•    Or, non-public numbers such as production units or employee costs, which make it challenging for stakeholders (investor, analyst or other) to track progress against the target or hold the company accountable for achieving it.
•    Opaque when it comes to the annual reduction targets derived from a multi-year commitment (only eight of the Global100 have an annual target applied over a number of years, according to the study cited above), making it hard for investors and other stakeholders to keep track of corporate progress against the commitment.

The following graph compares the current GHG reduction trajectories of a sample of IT leaders with global scientific and policy recommendations. It is evident that while some corporate targets are less aggressive, others are impressively ambitious in the early years (for example, Dell). But because of the short-term nature of the commitments and lack of a clear long-term goal, it will be challenging for these companies to keep up this pace. We instead recommend a steady and purposeful approach that is grounded in data, follows science and is enduring.


 
Sample tech companies were selected from the Carbon Disclosure Project's S&P Climate Leadership Index 2009 based on (a) top ranking within the subsector or (b) largest footprint within the subsector

Introducing C-FACT

To address these challenges, Autodesk is introducing C-FACT, a transparent, science-driven, business-friendly and open-source approach to corporate GHG reduction. C-FACT is grounded in climate science but recognizes that companies are GHG emitters and simultaneously create economic value. The goal, for those who choose to adopt this approach, is to reduce your GHGs in line with scientific and policy climate stabilization targets but do so proportional to your relative contribution to global GDP.

In 2008, BT announced a Climate Stabilization Intensity model, which introduced the idea that corporate carbon reductions should be set relative to economic value-add.

We have developed a way to operationalize these using universally accepted accounting techniques. Uniquely, C-FACT also adheres to the following three principles:

•    Fairness: Acknowledges that corporate commitments should be proportional to their contribution to GDP and not to the corporations' existing size and footprint. It is nondiscriminatory to companies of varying sizes, GHG footprints, and growth prospects.
•    Verifiability: Uses available financial and carbon disclosure information, enabling 100 percent verifiability of methodology and progress.
•    Flexibility: Adapts to inaccurate financial forecasts, economic uncertainty, organic and inorganic changes in business, and inevitable deviations of real performance versus intended target.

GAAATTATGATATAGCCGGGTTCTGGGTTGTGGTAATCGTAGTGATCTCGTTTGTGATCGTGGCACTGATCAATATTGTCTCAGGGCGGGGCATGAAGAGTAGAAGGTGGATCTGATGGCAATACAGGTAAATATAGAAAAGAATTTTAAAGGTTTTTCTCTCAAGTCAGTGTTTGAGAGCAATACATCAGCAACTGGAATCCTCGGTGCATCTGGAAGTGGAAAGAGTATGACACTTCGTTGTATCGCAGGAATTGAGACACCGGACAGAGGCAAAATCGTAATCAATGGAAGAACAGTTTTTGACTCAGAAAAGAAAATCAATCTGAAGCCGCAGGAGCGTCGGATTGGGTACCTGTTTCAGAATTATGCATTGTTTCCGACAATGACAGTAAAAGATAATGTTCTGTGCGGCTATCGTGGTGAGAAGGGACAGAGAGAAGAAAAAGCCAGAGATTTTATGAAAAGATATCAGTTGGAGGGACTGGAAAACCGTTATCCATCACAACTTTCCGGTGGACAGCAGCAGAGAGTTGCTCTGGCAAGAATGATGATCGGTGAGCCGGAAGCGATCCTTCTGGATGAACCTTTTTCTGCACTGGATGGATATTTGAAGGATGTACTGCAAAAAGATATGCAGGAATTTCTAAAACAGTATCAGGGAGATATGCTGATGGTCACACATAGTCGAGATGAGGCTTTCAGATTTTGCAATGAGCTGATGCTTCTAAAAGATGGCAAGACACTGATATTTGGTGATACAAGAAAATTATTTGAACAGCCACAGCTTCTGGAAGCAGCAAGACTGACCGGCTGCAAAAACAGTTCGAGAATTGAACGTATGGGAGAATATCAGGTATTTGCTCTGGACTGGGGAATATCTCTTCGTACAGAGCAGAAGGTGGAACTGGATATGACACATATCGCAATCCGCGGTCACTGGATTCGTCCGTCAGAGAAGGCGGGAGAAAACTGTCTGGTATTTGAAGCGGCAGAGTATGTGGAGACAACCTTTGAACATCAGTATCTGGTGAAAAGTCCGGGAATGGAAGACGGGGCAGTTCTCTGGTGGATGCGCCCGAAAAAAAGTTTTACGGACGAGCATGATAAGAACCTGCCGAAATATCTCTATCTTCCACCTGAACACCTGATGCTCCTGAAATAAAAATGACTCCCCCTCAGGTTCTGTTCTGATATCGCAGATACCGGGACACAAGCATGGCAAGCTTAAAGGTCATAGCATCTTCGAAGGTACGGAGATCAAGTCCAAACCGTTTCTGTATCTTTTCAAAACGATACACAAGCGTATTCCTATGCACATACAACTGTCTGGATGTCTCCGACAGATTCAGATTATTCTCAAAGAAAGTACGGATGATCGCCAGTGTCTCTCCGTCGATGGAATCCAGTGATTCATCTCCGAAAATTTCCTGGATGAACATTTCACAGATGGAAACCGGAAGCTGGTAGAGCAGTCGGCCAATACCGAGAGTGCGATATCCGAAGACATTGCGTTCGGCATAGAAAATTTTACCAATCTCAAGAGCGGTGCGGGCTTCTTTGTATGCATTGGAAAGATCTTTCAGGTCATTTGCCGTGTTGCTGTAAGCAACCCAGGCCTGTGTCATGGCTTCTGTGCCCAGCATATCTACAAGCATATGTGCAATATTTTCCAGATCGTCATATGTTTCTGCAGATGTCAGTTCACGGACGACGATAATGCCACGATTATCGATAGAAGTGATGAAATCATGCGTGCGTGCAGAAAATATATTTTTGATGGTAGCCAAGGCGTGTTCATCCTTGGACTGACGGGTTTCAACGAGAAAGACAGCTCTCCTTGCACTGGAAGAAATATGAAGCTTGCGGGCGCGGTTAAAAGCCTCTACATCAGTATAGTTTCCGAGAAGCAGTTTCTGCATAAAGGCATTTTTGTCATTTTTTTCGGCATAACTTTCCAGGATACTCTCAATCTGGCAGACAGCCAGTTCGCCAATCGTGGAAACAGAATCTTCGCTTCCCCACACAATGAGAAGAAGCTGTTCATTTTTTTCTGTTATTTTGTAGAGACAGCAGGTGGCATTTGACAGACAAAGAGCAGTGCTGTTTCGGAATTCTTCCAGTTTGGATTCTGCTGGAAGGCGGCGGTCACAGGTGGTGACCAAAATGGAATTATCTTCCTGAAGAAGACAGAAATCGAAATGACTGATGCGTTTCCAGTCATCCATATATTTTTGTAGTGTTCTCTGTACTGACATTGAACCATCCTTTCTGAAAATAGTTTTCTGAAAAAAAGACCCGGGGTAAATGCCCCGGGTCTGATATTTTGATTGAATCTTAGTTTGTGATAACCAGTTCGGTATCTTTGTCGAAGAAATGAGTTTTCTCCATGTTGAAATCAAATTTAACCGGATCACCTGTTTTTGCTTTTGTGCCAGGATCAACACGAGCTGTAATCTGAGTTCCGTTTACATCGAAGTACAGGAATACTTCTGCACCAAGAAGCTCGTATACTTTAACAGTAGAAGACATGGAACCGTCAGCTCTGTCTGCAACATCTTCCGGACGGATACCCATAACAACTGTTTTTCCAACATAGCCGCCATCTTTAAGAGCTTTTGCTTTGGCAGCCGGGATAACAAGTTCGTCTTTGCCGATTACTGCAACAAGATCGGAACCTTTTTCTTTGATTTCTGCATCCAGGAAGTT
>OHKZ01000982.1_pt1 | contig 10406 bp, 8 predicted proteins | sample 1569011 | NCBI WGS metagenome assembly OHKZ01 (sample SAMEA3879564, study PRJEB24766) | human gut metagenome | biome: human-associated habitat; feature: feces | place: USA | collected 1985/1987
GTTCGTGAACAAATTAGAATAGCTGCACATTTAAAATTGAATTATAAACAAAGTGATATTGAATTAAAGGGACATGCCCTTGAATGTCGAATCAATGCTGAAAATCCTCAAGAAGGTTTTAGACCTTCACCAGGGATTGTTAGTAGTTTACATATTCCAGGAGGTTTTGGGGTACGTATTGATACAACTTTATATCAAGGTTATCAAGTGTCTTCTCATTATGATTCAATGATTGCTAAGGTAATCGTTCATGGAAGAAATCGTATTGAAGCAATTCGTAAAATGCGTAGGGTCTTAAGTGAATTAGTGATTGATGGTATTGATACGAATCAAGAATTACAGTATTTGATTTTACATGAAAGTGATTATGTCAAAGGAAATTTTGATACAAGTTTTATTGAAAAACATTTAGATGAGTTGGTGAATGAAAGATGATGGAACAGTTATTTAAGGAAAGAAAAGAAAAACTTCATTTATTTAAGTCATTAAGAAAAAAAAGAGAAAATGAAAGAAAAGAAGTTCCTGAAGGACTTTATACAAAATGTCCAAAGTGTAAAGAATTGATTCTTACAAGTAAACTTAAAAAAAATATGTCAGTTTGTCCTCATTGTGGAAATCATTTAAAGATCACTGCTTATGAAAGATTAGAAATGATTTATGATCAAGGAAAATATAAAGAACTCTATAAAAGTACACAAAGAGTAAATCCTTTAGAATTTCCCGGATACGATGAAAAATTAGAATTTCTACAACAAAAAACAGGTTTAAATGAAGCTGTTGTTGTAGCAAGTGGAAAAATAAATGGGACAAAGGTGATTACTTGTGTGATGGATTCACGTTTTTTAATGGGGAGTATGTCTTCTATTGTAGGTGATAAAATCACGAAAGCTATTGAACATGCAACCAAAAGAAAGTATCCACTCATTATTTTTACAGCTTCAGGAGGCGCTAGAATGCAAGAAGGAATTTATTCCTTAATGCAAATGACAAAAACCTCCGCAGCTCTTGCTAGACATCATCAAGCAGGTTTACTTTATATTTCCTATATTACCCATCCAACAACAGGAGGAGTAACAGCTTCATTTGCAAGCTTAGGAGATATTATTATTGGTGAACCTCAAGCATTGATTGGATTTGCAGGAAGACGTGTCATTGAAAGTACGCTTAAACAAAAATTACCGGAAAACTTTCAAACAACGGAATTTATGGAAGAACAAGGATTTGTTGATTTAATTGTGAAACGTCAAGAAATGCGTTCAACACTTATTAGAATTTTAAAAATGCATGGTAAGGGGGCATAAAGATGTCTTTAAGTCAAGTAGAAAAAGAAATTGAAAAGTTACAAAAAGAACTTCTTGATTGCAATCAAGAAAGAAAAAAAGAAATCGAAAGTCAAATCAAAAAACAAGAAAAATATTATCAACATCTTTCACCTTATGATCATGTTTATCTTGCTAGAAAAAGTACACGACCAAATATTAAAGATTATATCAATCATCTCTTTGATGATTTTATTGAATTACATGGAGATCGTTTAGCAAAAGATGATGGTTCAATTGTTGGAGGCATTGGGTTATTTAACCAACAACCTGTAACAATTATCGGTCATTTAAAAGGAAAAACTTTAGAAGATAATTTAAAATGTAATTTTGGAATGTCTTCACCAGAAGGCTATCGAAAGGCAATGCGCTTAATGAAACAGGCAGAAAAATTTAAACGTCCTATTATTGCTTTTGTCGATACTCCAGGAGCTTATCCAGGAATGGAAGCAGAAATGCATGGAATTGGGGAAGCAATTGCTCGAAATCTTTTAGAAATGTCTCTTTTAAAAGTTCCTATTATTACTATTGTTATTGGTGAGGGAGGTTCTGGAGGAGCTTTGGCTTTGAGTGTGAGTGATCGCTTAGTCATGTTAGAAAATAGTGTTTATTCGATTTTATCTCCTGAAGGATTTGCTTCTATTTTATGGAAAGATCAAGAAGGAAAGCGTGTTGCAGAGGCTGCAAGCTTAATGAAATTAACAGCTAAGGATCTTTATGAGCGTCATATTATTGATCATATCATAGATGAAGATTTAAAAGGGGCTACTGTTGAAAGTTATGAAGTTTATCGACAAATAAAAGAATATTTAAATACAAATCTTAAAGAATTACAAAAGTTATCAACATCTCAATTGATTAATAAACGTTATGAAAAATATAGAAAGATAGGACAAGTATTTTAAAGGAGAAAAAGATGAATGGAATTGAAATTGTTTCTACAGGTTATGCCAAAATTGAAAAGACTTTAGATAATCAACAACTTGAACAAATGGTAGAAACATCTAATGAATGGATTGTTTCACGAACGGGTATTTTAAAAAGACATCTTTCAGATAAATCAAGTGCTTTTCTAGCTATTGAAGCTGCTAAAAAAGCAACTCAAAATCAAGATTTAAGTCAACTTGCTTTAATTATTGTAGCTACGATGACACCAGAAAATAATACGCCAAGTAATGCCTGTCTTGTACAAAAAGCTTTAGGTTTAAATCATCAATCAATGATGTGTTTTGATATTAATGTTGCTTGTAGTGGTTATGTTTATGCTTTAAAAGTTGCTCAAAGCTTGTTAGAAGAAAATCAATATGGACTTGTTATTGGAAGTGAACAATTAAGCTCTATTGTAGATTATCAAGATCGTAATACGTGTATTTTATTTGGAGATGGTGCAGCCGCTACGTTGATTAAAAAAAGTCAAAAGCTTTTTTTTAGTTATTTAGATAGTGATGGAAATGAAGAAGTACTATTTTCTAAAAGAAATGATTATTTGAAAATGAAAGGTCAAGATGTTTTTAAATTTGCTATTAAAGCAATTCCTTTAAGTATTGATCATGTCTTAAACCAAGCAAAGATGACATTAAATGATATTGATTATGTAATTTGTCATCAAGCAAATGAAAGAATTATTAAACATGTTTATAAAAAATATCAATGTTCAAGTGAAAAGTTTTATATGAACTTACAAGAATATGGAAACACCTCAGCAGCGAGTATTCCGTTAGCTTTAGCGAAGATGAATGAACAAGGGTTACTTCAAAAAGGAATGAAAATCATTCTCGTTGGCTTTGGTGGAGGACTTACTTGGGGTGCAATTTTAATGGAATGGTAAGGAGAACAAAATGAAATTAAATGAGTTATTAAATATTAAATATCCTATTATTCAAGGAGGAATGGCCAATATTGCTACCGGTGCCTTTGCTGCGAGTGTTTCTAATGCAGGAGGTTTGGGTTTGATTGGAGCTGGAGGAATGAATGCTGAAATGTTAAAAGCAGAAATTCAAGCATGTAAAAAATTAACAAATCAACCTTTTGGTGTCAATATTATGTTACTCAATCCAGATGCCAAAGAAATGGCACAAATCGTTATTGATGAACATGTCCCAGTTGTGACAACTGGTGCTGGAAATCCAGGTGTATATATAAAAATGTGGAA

Importantly, C-FACT is compatible with existing techniques for financial and environmental measurement systems. It is aggressive only to the degree needed to attain climate stabilization, but is data driven and grounded in science.

If all companies were to adopt C-FACT, private sector emissions would be on track to help stabilize the climate by 2050. We applied C-FACT to a basket of high-tech companies that ranked highest by the Carbon Disclosure Index or had the largest footprint, and found that if they were to adopt this approach, global GHGs could be reduced by a whopping 3,801,112,763 metric tons by 2050, equivalent to roughly 9 percent of the global target laid out by the Intergovernmental Panel on Climate Change.

We hope that other companies will, in the spirit of open source tools, consider this model, analyze its strengths and weaknesses, improve upon it, and then adopt it.

For a video tutorial and White Paper that explains the methodology step-by-step, please go to www.autodesk.com/c-fact.

Emma Stewart is sustainability senior program lead at Autodesk, where she combines expertise in environmental trends analysis, policy and metrics design, and management consulting. Her work has been covered by the Wall Street Journal, The New York Times, Financial Times, Huffington Post, and Forbes, among others. She holds a BA Honors from Oxford University and a PhD from Stanford University.

Aniruddha Deodhar is sustainability project manager at Autodesk, where he manages the company's efforts to enhance the sustainable design potential of its software products by applying them to its own business and operations. Aniruddha received his M.B.A with Distinction from the Kellogg School of Management and B.A.Sc, Computer Engineering, from Nanyang Technological University, Singapore.

Image CC licensed by Flickr user B Rosen.